Americans are rightfully outraged at Kremlin-style homophobia and horrified by the possibility of death sentences and flogging in several African countries. But we would do well to take a closer look into our own “tolerant” heart. Much has changed in America. Dedicated community activists, gender-bending queer youth, and even some of us retro radicals a bit long in the tooth do often sidestep the (almost) all-encompassing discourse of tolerance and immutability. But the time for easy celebration is not yet here. Anti-gay animus is not a remnant of a transcended past, nor is it the province of passé nations “over there.” It runs through our cultural waterways in pure red, white, and blue. The road to a real Oz is still littered with land mines, and Dorothy’s rainbow seems more and more like a dream deferred.


Sheathed

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“Sheathed”
By Sabrina Miller

Sometimes I forget to breathe.
What will not reach my voice
Shimmers with fury in my eyes.
I open the dusty cupboards
Holding thoughts upon their shelves.
Inward. Incessantly inward.
The fulcrum of confession
Keeps the ingredients in place.
I dare not move them.
It is but illusion.
I start again.

The roots of this emotion
Dig deeper and deeper,
Pooling in chasms of liquid;
Just because I want it.
Just because I let it.
It reaches the very core of me.
I confront the frustration
Of what I cannot speak
As reason imprisons my words.
Not yet…

It takes me by the trembling hand
Teaching me to understand.
It validates the prior view
Before I could conceive of you.
Depth synchronized.
Veiled and shaded,
Over anticipated,
It snapped in loaded tension.
The resplendent flight
Of this will, this light,
Builds a bridge across the fracture.

You crawl upon the chambered web,
Closer – quieter – closer.
What awaits the center?
The silvery fibers;
Distortions of age;
A poet’s cognitions
On an intimate page?
Pointing at my picket fence
While your fortress casts its shadow
Across the untouched valleys.
Inward, deeper still,
I forge my way across the hill.
In constant quest;
My truths – undressed,
Returning silence to its sheathe.
And sometimes I forget to breathe.

About the Poet
Love is the essence of pure thought.
There is nowhere that this thought is not.

Sabrina Miller is a dreamer and a poet navigating the creative waters of inspiration. She grew up in a small, conservative community in Oklahoma, just beyond several gypsum plateaus and miles of desert sand. Miller began writing poetry when she was 11 and never stopped. Words formulated a stream of consciousness that acted as a mental and emotional schematic to help her sort out and understand her experiences. Braving snakes, aggressive dogs, religion, homophobia, isolation and renegade tumbleweeds, she decided to make a major life change. Miller relocated to the Catskills to answer the call of creativity. With a deep sense of appreciation for the therapeutic and consciousness-raising qualities of art, she hopes to help others by documenting her experiences through words and imagery. She has been working with a group called Inspire Art (created by musician, Sarah Fimm) for a few years and am currently expanding poetry into video projects.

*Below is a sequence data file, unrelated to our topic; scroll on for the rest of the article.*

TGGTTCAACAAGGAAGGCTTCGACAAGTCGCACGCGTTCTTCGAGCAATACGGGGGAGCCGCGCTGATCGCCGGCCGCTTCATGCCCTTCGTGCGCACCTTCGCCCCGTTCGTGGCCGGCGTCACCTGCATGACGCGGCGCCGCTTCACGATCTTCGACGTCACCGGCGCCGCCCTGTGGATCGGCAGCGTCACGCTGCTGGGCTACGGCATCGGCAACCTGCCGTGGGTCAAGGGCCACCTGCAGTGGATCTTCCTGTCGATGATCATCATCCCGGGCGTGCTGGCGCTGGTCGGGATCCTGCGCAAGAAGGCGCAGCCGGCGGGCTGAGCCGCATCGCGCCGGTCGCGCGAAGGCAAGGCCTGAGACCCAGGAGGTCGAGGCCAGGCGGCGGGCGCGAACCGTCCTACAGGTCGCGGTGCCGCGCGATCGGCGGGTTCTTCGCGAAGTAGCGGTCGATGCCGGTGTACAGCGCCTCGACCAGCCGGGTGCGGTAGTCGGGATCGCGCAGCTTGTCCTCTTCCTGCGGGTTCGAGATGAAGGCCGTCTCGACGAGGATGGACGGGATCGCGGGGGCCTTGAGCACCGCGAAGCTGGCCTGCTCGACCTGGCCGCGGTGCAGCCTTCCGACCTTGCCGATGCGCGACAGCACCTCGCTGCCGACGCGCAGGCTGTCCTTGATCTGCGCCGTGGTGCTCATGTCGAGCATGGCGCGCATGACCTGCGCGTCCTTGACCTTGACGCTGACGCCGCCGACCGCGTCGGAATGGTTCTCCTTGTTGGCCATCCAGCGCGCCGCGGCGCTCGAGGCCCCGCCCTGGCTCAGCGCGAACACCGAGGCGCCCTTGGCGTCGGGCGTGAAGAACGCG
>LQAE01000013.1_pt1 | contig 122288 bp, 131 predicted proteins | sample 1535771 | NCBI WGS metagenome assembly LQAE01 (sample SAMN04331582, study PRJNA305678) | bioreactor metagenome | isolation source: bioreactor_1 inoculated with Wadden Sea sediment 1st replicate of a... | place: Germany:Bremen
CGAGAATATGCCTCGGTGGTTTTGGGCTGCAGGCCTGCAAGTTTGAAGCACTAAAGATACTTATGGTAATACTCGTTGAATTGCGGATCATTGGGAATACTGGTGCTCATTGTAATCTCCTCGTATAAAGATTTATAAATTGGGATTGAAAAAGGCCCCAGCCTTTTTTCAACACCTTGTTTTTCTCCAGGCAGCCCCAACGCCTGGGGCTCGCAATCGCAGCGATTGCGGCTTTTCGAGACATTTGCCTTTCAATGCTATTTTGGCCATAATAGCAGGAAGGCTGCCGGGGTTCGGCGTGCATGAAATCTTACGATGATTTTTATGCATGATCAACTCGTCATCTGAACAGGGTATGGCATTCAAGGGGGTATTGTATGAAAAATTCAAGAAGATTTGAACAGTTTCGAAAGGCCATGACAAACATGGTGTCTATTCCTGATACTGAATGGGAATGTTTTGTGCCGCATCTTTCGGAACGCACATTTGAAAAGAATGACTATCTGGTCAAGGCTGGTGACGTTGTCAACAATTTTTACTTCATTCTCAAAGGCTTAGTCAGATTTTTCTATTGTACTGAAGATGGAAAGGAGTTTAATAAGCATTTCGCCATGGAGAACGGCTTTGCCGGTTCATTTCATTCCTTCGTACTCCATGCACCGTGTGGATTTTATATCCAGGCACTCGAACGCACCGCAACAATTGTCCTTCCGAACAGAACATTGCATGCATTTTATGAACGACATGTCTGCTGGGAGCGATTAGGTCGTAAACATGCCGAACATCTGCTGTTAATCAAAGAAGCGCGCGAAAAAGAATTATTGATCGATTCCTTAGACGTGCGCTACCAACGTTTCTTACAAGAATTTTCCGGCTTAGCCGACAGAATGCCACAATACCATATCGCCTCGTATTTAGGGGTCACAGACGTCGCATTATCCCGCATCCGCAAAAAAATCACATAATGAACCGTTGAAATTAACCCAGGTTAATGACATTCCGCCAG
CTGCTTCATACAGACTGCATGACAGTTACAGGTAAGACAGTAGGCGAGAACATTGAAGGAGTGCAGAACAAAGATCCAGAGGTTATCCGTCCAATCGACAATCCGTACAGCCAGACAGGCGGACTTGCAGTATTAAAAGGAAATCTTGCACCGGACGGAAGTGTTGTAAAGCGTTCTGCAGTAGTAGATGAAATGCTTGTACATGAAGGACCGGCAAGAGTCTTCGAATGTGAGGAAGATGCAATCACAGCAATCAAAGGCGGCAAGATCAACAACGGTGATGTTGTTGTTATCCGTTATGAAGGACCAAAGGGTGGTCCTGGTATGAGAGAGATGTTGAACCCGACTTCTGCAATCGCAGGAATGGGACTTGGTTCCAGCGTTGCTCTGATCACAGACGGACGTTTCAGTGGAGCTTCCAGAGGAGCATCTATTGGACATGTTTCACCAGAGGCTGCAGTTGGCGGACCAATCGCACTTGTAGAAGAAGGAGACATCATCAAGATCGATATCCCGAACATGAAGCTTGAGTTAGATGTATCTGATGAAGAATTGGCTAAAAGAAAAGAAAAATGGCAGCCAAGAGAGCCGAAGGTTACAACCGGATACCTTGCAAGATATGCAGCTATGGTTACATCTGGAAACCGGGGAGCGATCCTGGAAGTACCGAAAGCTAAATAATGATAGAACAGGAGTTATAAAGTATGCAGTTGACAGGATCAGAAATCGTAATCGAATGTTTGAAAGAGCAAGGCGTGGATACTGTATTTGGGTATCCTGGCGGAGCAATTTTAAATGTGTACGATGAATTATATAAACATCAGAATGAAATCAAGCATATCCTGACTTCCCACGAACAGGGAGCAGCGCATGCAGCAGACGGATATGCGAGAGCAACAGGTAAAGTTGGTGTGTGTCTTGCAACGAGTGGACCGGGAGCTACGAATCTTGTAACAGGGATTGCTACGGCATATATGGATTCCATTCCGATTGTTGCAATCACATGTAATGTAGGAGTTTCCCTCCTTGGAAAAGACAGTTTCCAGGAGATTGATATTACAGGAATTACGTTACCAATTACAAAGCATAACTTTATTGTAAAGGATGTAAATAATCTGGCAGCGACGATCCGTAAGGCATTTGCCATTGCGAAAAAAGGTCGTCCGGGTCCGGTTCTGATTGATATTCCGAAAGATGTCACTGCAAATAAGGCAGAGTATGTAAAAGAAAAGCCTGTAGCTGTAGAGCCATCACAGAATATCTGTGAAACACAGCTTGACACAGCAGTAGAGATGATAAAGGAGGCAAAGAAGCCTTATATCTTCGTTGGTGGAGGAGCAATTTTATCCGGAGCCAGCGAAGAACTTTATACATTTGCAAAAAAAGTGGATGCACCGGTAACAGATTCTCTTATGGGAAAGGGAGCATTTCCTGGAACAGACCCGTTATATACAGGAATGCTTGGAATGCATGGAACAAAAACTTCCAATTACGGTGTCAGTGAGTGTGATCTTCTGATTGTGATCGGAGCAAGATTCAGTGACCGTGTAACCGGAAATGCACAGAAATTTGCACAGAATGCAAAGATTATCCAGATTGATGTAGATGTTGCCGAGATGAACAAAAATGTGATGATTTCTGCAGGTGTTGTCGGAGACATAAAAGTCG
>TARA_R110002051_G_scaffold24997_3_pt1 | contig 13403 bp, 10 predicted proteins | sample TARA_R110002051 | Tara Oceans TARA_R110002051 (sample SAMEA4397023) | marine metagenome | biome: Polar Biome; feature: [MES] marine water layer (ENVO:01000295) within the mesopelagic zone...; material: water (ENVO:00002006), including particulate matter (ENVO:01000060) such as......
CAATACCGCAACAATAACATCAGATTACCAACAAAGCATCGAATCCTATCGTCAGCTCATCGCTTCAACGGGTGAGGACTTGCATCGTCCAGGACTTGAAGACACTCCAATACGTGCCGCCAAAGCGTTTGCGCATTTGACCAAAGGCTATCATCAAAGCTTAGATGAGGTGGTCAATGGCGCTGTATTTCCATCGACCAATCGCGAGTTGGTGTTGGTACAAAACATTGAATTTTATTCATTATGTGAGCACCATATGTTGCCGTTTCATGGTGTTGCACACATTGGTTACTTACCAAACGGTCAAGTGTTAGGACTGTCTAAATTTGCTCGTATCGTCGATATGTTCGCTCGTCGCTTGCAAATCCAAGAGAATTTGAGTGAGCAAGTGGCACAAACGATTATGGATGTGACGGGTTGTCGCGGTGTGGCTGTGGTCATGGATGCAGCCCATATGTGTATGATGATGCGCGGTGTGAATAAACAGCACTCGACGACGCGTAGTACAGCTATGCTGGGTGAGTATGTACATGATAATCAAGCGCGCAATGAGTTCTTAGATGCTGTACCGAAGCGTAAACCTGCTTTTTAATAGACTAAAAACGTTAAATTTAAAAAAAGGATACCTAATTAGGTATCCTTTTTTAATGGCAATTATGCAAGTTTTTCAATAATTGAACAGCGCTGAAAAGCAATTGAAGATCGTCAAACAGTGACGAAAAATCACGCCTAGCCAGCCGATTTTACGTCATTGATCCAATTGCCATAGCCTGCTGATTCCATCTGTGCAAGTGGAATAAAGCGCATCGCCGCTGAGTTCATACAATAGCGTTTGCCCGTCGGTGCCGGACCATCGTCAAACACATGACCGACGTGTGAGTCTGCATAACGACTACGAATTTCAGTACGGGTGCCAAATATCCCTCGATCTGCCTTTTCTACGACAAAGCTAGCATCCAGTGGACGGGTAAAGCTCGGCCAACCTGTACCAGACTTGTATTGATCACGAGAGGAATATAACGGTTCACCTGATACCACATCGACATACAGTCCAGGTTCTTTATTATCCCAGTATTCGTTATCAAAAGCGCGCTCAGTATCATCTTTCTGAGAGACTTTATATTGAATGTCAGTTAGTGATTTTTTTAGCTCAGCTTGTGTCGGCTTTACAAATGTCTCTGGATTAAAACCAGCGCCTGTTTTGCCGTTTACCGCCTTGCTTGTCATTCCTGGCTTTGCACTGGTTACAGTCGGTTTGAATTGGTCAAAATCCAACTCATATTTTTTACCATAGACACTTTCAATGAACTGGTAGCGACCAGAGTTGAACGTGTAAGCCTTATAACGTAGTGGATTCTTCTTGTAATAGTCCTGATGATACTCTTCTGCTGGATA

You can find more of Sabrina Miller’s poetry at her Tumblr blog, Sparkled Poetics.


The Beginning of Summer

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Being a teacher (and living in Alabama), summer starts for me before the actual date of June 21. In fact, summer will begin for me this Friday. We have exams this week on Monday, Tuesday, and Wednesday, with a teacher workday on Thursday. Then I will be out of school for the summer. I will have more time to explore a budding relationship more and see how well it progresses, which I am very excited about. This summer holds so much promise, and I can’t wait to see what the future holds.

Next Monday, I will be leaving on a cruise for five days with my mother. I am very excited. Going with my mother was not my ideal vacation, but she had planned to take one with her sister, but this is the sister who died the day I was scheduled to leave on my cruise back in January. My sister is pregnant and wasn’t able to go (she’s due to have my nephew in July), and Daddy said that he would never go on another cruise. So Mama and I are taking this cruise together. I think it will be a nice way to start my summer.

After that, I’m not so sure what I will be doing all summer, but I’m looking forward to it.


The Way of Love

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Love is patient and kind; love does not envy or boast; it is not arrogant or rude. It does not insist on its own way; it is not irritable or resentful; it does not rejoice at wrongdoing, but rejoices with the truth. Love bears all things, believes all things, hopes all things, endures all things. Love never ends. As for prophecies, they will pass away; as for tongues, they will cease; as for knowledge, it will pass away.
1 Corinthians 13:4-8